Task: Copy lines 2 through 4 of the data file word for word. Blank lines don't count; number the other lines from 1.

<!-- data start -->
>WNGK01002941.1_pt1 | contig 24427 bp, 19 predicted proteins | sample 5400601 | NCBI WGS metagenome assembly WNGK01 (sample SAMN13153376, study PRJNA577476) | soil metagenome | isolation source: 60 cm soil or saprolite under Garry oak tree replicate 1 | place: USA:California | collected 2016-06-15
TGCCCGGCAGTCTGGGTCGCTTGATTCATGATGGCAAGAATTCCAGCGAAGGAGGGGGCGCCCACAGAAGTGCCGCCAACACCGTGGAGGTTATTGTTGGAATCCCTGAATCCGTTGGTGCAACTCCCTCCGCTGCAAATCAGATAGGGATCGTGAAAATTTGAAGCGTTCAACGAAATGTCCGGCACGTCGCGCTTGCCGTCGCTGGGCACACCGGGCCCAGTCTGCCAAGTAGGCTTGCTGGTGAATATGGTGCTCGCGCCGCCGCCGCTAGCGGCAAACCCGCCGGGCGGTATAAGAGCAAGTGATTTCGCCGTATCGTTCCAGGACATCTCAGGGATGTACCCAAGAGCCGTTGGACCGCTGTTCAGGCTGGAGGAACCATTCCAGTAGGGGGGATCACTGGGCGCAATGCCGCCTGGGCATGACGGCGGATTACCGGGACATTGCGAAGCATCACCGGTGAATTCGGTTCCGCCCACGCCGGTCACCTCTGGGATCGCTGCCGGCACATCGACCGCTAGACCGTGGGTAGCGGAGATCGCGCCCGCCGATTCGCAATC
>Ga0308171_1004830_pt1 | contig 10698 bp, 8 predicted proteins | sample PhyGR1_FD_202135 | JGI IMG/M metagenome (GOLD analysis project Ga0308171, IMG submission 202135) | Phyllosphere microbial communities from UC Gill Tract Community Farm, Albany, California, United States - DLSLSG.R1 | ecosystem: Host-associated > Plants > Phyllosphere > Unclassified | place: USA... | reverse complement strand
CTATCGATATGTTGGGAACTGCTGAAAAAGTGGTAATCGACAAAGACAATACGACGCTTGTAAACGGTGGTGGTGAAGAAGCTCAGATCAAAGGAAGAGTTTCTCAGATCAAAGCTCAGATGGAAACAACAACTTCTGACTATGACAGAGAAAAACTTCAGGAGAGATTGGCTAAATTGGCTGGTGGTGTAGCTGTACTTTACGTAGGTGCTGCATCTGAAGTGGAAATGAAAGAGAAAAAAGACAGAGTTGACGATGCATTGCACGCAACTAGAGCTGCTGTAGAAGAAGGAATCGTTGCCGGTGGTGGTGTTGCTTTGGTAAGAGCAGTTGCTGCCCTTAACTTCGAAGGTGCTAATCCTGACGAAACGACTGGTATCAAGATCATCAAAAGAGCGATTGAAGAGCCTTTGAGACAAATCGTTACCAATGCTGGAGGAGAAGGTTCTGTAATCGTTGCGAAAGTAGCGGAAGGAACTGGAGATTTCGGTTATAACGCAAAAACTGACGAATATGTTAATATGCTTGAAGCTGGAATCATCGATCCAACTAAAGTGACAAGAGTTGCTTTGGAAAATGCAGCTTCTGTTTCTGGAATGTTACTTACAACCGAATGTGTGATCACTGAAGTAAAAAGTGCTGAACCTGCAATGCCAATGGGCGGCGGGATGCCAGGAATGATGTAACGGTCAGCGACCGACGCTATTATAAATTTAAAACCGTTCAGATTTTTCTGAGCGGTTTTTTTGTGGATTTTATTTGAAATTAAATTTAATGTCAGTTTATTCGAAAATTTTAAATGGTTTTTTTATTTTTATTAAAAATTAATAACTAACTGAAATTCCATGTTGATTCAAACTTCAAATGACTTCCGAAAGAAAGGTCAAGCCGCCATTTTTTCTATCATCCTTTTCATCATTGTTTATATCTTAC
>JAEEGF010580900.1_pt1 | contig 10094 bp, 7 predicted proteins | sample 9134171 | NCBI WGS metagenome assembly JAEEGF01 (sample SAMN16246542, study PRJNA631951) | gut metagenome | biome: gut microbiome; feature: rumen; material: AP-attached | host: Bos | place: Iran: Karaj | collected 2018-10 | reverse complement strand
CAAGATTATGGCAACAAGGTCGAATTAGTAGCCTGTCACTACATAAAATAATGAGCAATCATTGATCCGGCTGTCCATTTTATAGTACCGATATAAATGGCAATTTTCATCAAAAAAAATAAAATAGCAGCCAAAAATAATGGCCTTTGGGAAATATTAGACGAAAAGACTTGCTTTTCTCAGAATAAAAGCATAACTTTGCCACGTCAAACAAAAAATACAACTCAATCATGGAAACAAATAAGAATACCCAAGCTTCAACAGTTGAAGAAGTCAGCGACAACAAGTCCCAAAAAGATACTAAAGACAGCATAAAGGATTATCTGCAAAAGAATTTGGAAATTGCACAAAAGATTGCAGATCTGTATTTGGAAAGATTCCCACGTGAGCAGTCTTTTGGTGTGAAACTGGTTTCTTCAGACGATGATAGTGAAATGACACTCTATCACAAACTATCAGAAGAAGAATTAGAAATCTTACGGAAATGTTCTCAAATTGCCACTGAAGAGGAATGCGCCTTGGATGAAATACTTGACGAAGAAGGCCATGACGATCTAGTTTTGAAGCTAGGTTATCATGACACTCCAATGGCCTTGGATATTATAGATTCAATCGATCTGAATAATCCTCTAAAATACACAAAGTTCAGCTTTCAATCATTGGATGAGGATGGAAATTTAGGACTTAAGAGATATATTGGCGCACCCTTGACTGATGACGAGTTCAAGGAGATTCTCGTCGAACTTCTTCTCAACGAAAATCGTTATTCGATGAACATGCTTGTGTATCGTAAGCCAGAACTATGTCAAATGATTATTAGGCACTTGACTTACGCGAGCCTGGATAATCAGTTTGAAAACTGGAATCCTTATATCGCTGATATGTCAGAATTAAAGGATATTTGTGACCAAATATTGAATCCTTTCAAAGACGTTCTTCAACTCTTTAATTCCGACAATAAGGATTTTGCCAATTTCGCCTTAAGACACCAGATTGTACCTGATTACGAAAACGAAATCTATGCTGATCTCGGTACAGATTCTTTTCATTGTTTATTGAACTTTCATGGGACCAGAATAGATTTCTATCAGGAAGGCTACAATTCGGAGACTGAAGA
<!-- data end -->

TGCCCGGCAGTCTGGGTCGCTTGATTCATGATGGCAAGAATTCCAGCGAAGGAGGGGGCGCCCACAGAAGTGCCGCCAACACCGTGGAGGTTATTGTTGGAATCCCTGAATCCGTTGGTGCAACTCCCTCCGCTGCAAATCAGATAGGGATCGTGAAAATTTGAAGCGTTCAACGAAATGTCCGGCACGTCGCGCTTGCCGTCGCTGGGCACACCGGGCCCAGTCTGCCAAGTAGGCTTGCTGGTGAATATGGTGCTCGCGCCGCCGCCGCTAGCGGCAAACCCGCCGGGCGGTATAAGAGCAAGTGATTTCGCCGTATCGTTCCAGGACATCTCAGGGATGTACCCAAGAGCCGTTGGACCGCTGTTCAGGCTGGAGGAACCATTCCAGTAGGGGGGATCACTGGGCGCAATGCCGCCTGGGCATGACGGCGGATTACCGGGACATTGCGAAGCATCACCGGTGAATTCGGTTCCGCCCACGCCGGTCACCTCTGGGATCGCTGCCGGCACATCGACCGCTAGACCGTGGGTAGCGGAGATCGCGCCCGCCGATTCGCAATC
>Ga0308171_1004830_pt1 | contig 10698 bp, 8 predicted proteins | sample PhyGR1_FD_202135 | JGI IMG/M metagenome (GOLD analysis project Ga0308171, IMG submission 202135) | Phyllosphere microbial communities from UC Gill Tract Community Farm, Albany, California, United States - DLSLSG.R1 | ecosystem: Host-associated > Plants > Phyllosphere > Unclassified | place: USA... | reverse complement strand
CTATCGATATGTTGGGAACTGCTGAAAAAGTGGTAATCGACAAAGACAATACGACGCTTGTAAACGGTGGTGGTGAAGAAGCTCAGATCAAAGGAAGAGTTTCTCAGATCAAAGCTCAGATGGAAACAACAACTTCTGACTATGACAGAGAAAAACTTCAGGAGAGATTGGCTAAATTGGCTGGTGGTGTAGCTGTACTTTACGTAGGTGCTGCATCTGAAGTGGAAATGAAAGAGAAAAAAGACAGAGTTGACGATGCATTGCACGCAACTAGAGCTGCTGTAGAAGAAGGAATCGTTGCCGGTGGTGGTGTTGCTTTGGTAAGAGCAGTTGCTGCCCTTAACTTCGAAGGTGCTAATCCTGACGAAACGACTGGTATCAAGATCATCAAAAGAGCGATTGAAGAGCCTTTGAGACAAATCGTTACCAATGCTGGAGGAGAAGGTTCTGTAATCGTTGCGAAAGTAGCGGAAGGAACTGGAGATTTCGGTTATAACGCAAAAACTGACGAATATGTTAATATGCTTGAAGCTGGAATCATCGATCCAACTAAAGTGACAAGAGTTGCTTTGGAAAATGCAGCTTCTGTTTCTGGAATGTTACTTACAACCGAATGTGTGATCACTGAAGTAAAAAGTGCTGAACCTGCAATGCCAATGGGCGGCGGGATGCCAGGAATGATGTAACGGTCAGCGACCGACGCTATTATAAATTTAAAACCGTTCAGATTTTTCTGAGCGGTTTTTTTGTGGATTTTATTTGAAATTAAATTTAATGTCAGTTTATTCGAAAATTTTAAATGGTTTTTTTATTTTTATTAAAAATTAATAACTAACTGAAATTCCATGTTGATTCAAACTTCAAATGACTTCCGAAAGAAAGGTCAAGCCGCCATTTTTTCTATCATCCTTTTCATCATTGTTTATATCTTAC